Is our resolve too shaken this time?
This time last year was the last normal week pre-pandemic and we didn’t know it.
This time 10 years ago, a literal earthquake washed a wave over my shore and changed the trajectory of my life.
Those 10 years have passed as swift as the great wave which tossed trucks like toys in a bathtub.
I was a senior in high school on March 11, 2011, when that wave swept away babies, the elderly, their homes, vehicles, generations of artistry and family belongings.
The earthquake and tsunami that reached our shores destroyed our neighbors’ farms and killed nearly 20,000 people on a stretch of Japan’s Pacific coast wasn’t a far away headline this time.
This time, my family was stationed in Misawa, Japan, in the Aomori prefecture.
This time, my middle sister was walking home from the Yochien off base.
We lived on the joint air and navy base on the commander’s circle not a two-minute walk from the main gate, a 15-minute walk from my high school located further into the center of the military town within a city.
But cell phones weren’t attached to our hips 10 years ago, Zoom wasn’t a thing.
GPS was a clunky tool, one of navigational attachments on the dashboard of a vehicle in the states.
But we were still printing out MapQuest directions and translating bullet train maps.
I had a flip phone, but cell signal was gone after the big quake.
I had middle schoolers to supervise, shakers weren’t anything new…until the big one.
But this time was different.
“The shaking was so bad … it felt like I was becoming seasick,” said my former government teacher Jim Burgeson in an interview with one of my longstanding mentors at the Stars and Stripes Dave Ornauer.
Seasick, the ground moving beneath us and the waters coming our way.
Now, the Mid-Ohio Valley is no stranger to rising waters, to changes in hours.
But have you ever watched a wave the height of a 12-story building wash away the same highway you’ve traveled for sports events, not knowing if those you love are safe?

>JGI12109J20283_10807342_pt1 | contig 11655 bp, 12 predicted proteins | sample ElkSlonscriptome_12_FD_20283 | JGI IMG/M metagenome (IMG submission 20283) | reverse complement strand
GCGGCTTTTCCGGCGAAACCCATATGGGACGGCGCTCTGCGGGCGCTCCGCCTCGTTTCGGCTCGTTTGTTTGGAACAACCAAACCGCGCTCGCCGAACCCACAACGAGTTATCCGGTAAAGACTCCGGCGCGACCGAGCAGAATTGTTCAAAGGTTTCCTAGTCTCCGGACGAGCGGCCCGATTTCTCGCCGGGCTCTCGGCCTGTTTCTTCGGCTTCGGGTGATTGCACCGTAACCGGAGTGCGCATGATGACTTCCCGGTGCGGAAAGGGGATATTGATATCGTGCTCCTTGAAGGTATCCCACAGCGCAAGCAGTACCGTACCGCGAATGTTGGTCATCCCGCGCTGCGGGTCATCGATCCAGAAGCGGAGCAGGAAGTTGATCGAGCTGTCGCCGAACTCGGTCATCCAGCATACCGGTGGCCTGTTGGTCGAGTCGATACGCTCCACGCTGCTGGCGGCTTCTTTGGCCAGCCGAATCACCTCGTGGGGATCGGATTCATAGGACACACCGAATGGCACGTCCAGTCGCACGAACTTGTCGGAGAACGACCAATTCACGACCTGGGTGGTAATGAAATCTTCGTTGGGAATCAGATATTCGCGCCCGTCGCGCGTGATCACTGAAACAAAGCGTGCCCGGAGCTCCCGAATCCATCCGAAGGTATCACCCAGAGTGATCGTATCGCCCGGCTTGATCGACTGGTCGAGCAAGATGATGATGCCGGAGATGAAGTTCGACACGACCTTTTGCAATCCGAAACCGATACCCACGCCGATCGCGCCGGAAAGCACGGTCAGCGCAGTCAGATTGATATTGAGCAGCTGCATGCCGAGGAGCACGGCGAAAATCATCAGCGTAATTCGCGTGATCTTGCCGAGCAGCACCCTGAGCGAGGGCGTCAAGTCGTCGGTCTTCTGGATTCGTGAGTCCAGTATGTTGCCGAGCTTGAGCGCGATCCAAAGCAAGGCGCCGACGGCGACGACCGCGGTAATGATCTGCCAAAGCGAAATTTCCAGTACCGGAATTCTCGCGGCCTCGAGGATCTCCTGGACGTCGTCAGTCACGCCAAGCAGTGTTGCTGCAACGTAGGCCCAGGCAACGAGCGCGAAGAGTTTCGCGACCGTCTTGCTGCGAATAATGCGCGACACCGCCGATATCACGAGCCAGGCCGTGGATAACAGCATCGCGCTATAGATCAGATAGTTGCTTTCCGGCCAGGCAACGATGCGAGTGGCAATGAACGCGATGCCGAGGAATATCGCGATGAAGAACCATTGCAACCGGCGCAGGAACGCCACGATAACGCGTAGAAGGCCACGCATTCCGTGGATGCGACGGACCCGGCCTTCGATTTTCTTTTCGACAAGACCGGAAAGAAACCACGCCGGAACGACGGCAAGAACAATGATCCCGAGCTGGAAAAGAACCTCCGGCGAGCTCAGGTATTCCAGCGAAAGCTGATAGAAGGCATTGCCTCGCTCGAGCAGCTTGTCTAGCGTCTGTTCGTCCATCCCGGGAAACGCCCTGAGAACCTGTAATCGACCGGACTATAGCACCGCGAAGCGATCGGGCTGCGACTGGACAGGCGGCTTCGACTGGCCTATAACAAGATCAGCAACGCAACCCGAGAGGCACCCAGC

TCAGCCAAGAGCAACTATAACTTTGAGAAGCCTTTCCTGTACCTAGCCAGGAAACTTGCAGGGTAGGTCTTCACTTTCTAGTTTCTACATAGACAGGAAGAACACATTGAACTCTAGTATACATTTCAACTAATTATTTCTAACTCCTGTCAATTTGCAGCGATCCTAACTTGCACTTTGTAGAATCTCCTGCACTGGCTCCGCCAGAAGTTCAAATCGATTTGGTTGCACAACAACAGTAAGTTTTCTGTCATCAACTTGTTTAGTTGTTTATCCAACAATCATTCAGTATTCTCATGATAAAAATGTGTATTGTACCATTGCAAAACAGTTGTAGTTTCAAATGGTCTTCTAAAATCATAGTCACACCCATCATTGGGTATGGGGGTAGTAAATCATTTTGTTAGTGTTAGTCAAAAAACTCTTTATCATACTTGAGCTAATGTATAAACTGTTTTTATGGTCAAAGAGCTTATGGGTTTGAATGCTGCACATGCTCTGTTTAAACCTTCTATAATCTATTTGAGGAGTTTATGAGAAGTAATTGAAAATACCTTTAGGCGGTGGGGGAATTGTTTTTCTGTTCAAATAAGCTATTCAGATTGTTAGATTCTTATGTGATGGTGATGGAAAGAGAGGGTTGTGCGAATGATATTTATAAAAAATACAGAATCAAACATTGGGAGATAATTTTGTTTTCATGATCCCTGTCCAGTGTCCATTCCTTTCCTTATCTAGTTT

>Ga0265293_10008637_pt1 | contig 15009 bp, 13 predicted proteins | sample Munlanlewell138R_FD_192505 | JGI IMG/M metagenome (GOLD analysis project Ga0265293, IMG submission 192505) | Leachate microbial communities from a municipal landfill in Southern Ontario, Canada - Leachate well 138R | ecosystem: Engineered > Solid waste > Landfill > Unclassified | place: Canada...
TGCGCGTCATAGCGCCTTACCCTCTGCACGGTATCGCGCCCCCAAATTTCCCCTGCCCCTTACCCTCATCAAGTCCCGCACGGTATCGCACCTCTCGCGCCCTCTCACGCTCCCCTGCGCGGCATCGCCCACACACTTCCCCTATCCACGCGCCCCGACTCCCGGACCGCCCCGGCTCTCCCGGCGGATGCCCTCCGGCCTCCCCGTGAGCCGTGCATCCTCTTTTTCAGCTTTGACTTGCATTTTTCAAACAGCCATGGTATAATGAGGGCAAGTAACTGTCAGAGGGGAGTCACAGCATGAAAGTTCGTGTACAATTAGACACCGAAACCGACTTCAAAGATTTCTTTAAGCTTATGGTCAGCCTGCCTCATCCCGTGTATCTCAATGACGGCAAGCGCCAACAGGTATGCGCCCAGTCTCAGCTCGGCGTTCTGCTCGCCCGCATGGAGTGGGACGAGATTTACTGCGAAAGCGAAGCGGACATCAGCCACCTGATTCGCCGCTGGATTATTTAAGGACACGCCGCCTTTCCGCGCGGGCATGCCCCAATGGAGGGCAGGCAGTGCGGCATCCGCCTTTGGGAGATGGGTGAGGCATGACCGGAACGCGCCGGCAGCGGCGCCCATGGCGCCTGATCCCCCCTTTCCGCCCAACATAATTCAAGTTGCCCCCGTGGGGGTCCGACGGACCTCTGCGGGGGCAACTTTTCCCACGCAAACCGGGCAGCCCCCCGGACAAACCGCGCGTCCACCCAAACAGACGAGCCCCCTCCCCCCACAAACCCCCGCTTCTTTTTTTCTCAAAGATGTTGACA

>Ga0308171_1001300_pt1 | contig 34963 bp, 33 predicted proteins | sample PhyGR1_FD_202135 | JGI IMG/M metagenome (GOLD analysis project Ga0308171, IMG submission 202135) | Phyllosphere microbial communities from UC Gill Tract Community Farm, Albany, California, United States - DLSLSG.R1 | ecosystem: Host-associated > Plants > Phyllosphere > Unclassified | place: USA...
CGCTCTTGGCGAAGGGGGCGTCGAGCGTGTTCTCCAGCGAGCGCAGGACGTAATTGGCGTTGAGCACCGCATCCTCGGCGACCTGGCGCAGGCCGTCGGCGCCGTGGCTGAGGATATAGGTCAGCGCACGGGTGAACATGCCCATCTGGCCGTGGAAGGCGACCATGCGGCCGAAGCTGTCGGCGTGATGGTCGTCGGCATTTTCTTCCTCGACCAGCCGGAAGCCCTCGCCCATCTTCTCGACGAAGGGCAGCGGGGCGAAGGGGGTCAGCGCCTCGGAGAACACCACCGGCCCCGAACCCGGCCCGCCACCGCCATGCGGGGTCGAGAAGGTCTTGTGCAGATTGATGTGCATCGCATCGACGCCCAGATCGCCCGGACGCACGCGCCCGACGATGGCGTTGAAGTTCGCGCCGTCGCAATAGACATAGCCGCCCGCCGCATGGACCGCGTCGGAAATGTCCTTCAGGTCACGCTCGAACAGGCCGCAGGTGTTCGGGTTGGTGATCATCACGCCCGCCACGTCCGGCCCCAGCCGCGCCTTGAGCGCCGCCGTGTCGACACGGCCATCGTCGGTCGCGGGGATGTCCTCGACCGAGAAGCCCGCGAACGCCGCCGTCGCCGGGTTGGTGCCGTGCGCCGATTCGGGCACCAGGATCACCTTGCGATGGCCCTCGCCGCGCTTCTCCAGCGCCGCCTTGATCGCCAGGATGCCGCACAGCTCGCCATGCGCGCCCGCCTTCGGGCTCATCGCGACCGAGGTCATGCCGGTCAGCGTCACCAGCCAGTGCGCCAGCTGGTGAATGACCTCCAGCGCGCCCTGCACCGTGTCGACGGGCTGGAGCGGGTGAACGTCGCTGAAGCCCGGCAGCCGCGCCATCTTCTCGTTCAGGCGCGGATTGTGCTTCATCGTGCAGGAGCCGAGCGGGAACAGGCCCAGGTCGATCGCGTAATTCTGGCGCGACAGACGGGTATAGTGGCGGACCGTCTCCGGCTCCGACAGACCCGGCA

“Your parents need to know you’re alive,” recalled one of my peers of our coach, our art teacher and one of the men who stood for women’s equity and challenged his students to do the same throughout our time under his wings.
My mother describes in the aftermath sitting with other base leadership’s wives as a sobering, resolute discussion.
Our families were given the option to run.
Back then, they called it “voluntary evacuation.”
Airmen and Seamen who were deemed essential personnel had to stay, but their families who had accompanied them to our remote northern corner of Japan could be afforded a trip back stateside, to finish off the school year with stability on dry land.
Many families took that opportunity, some of my peers had their high school diplomas handed to them at the White House.
But, the spouses in that room?
They chose to stand by their husbands, to support the mission of Operation Tomodachi.
Tomodachi, or friendship, was our focus.
Our “new normal” as we dispatched buses of volunteers to clean up neighboring farms, clear roadways, forests, beaches of debris.
What is beautiful in experiencing such a drastic shaker is the psychological resilience it exposes compared with the lack of resolve it could, and as evidenced in the last year does exploit.
That time, we had elders in the community off base to look to, there weren’t stores raided or gas stations with customers filled with greed.
That time, we saw families teach compassion, teach work ethic through service.
To me, 10 years later, that event defined the beginning of adulthood, of having to shake off preconceived notions and broaden one’s perspective to a world outside the gate.
What happens this time? With a new shaker of our collective experience?
Can we, too, prove our resilience?
Janelle Patterson may be reached at firstname.lastname@example.org.